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7 Brain Tips To Break Work Addiction and Take Back Your Business Mind

Great leaders listen Corporate Talent Institute

You've likely thought or said this in your lifetime (like yesterday or last week):

I wish there was two of me.

I whispered this to myself recently as I faced over-workload chaos. It prevented me from sleeping well, performing well, and I ate ridiculous foods to the point that I felt my fat swell and smother me from the inside out.

I'm sure you've been here too- trying to ignore the signs that you just need to stop, but you push through the pain instead. You have to finish that project or get ready for that team meeting, so you push yourself so hard until your brain just says NO MORE.

Facing the Truth

My workaholic tendency to getting tasks done elevated my stress level to the point that my brain was shutting down, and I would pace around the office trying to decipher what I would do next. I found that my body was screaming at me:


Later in the week, I was listening to Cynthia Murray, a wise colleague of mine and one of our coaches for the School of Executive Presence, speak on the topic of balancing our lives in spite of work demands. She emphasized the fact that we get caught up in the activities that ultimately don't matter that much. When she said the words...

"...just send one more email...just answer one more email..."

I heard myself saying those words.

Just like an alcoholic is addicted to alcohol and how it makes them feel, many of us are addicted to overactivity and work as rewards us with dopamine. We like to complain about how busy we are and how needed we are, we like the sense of accomplishment, knocking out bunches of emails, checking things off our lists, and clearing our day out before we sit down and rest (which is really not ever). The work is never over because we keep perpetuating more work, and eventually the brain gets tired of being a constant generator of brain crack. Then, It shuts down in rebellion.

No brainer. Literally, no brain power left. Our addiction eats away at our business brains. Our once-sharp thinking becomes dull and disengaged. The very thing we are striving for eludes us.

The Overactivity Addict Test

...I decided to take Labor Day off. No business work at all, period. I was determined to prove to myself I was not an overactivity addict and could control my need to work. The first hour after coffee was easy because I spent it mopping up the floors thanks to some "unexpected presents" left by my two dogs. Once that was over, I began to struggle.

Guilt crept in. Then a bit of anxiousness. I wasn't working, and the thought of deadlines and deliverables danced in my head. It felt like I was on the verge of panic as I headed toward my home office, but I stopped myself.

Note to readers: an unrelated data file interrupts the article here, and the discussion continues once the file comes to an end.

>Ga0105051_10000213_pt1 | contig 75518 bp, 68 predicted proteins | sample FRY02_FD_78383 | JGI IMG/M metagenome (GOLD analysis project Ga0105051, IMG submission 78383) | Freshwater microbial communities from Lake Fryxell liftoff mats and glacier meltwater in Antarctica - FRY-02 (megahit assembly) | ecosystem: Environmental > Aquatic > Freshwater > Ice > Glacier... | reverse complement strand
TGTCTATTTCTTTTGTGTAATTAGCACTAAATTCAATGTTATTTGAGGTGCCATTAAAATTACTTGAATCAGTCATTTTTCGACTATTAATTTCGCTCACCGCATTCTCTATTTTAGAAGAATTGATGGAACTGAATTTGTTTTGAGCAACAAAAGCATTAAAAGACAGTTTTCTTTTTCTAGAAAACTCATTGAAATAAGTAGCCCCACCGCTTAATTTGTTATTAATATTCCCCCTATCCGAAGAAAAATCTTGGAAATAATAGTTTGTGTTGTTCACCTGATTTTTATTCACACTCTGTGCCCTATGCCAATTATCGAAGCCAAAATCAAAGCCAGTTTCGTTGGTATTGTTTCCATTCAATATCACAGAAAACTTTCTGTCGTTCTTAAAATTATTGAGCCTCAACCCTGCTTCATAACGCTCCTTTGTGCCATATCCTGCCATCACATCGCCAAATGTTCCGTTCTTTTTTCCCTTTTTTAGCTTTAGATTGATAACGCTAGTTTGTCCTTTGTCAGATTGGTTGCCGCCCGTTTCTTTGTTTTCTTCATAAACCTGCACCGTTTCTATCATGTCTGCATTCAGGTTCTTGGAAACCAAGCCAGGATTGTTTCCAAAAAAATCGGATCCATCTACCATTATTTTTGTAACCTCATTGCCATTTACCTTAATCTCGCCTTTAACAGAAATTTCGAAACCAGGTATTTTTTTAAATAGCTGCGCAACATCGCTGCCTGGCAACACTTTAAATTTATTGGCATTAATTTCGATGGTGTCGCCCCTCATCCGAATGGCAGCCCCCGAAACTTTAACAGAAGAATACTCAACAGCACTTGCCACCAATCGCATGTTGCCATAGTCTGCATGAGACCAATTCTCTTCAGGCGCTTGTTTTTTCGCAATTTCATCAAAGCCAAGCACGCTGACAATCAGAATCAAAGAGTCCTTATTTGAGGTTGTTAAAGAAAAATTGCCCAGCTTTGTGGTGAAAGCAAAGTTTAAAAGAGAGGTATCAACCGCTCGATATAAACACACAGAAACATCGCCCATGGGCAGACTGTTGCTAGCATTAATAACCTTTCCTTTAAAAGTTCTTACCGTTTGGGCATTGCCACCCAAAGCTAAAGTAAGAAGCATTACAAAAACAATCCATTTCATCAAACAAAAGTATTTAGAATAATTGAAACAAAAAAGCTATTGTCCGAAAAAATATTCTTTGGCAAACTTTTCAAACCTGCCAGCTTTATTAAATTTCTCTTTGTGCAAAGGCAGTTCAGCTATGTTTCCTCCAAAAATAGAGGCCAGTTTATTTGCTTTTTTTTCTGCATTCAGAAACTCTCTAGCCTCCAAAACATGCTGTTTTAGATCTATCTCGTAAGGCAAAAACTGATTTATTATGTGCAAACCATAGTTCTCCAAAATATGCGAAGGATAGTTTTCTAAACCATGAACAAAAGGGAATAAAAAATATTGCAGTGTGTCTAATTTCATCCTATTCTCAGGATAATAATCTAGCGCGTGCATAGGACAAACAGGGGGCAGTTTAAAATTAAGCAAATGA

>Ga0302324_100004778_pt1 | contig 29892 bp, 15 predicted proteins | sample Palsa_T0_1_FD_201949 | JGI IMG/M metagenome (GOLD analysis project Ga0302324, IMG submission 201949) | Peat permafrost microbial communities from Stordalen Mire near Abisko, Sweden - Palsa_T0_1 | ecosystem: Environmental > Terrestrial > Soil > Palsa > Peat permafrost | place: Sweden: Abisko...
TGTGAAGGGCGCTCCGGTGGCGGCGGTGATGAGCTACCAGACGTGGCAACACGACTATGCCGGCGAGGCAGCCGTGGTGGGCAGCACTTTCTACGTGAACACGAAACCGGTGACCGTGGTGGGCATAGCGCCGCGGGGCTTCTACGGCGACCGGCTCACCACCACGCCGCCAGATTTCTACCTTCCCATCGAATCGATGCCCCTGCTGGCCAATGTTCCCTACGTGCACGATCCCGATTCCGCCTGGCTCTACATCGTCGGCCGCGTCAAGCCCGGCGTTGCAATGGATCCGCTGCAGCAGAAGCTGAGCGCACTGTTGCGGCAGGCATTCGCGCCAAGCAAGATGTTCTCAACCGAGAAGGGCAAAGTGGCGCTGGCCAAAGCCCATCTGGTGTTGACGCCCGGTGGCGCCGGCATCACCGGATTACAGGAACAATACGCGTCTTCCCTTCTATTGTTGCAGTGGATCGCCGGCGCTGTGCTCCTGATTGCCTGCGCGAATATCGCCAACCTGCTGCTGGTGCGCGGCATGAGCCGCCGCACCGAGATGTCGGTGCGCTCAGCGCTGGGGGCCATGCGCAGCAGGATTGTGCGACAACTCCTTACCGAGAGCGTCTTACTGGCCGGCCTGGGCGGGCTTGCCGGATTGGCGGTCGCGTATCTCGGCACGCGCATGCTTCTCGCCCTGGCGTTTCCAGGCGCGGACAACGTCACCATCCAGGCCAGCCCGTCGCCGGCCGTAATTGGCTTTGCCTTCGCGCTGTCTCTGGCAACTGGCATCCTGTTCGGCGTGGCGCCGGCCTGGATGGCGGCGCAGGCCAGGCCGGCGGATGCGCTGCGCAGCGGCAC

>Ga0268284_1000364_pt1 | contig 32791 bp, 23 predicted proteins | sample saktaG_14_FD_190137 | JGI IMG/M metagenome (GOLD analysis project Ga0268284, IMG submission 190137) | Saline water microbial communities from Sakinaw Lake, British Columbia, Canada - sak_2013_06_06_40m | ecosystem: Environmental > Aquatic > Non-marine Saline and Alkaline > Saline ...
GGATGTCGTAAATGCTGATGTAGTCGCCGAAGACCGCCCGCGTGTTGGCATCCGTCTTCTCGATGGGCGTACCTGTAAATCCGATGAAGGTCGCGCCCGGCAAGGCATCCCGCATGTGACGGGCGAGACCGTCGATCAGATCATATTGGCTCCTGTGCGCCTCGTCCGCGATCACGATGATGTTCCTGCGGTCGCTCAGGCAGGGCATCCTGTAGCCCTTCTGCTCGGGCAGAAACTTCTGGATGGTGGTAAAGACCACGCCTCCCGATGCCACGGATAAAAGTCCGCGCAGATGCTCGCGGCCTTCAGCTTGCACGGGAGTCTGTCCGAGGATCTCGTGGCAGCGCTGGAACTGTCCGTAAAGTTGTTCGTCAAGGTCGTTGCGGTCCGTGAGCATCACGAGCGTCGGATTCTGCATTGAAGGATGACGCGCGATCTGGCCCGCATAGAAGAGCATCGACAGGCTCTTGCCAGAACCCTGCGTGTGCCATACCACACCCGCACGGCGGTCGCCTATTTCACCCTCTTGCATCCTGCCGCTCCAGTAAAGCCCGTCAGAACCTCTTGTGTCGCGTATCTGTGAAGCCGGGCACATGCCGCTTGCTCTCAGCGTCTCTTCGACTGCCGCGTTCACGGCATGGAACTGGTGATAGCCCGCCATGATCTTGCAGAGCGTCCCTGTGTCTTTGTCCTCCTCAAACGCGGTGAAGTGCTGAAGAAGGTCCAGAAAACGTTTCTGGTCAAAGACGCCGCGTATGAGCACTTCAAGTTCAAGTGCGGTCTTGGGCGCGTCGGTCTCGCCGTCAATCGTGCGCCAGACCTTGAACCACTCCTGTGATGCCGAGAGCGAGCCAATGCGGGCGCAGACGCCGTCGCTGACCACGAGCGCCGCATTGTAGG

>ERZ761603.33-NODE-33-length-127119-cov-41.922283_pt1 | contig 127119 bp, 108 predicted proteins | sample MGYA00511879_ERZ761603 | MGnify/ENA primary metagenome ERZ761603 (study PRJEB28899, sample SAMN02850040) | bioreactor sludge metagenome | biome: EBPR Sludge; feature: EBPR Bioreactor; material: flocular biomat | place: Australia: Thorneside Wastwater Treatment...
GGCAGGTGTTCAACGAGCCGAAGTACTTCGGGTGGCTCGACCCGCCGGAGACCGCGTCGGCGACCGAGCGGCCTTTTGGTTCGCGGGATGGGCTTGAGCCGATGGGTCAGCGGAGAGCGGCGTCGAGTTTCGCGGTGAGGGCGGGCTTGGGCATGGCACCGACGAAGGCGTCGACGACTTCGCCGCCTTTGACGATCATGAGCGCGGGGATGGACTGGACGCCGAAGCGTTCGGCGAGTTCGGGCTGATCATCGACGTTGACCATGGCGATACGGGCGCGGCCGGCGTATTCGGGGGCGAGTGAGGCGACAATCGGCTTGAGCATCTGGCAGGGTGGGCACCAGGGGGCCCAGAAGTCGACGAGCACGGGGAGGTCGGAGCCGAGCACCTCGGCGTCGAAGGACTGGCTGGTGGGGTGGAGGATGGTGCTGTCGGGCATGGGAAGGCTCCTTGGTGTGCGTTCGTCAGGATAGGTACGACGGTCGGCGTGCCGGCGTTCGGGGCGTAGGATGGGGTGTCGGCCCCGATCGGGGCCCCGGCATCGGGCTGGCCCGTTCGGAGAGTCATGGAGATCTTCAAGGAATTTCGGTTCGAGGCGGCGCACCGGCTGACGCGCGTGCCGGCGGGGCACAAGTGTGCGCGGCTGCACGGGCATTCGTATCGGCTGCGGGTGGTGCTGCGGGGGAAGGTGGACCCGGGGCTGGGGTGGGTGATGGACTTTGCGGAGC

I chose to fight it. Instead, I went up to my art room to finish a piece of art I started a few months ago. Here was something that I enjoyed doing because it allowed me to access parts of my brain that I don't regularly tap into. I had let my love for art move to a lesser priority so I could send more emails and mark more things off my list. As I painted furiously, a different person emerged, and I produced two paintings that day. My daughter created some things alongside me as well, which made it more fun.

Later as I sat with the family, I reflected upon the day in my recliner. I was feeling rejuvenated and accomplished. Less activity, and I felt like I had spent time engaging in something meaningful. The floors were clean and I had new art on the wall.

A major realization: When we think we are weak because we aren't dishing out a bunch of work, we are actually demonstrating less strength when we can't put the work down and go be with our families.

What Does Unhealthy Busyness Look Like?

According to USA Today by Varsity Tudors, there are 7 signs that you're involved in too many activities or are in an unhealthy state of "busy":

  1. You cannot quiet your mind.

  2. You constantly feel tired, even though you go to bed early.

  3. You get sick or hurt often.

  4. You have frequent schedule overlaps.

  5. You rarely get time to yourself.

  6. You are falling behind on the important things, even forgetting more often.

Does this describe you? And, does this describe you FREQUENTLY? It may be time to change your behavior if you want to retain your mental acuity and sharpness.

In a Harvard Business Review article by Rebecca Knight, How to Break Your Addiction to Work, "workaholics are perfectionists who are always aiming to get ahead. Professional achievements are well and good, of course, but to live a truly full life you also need to “have purpose and draw a boundary line that shows respect for your family life, physical health, and spiritual health."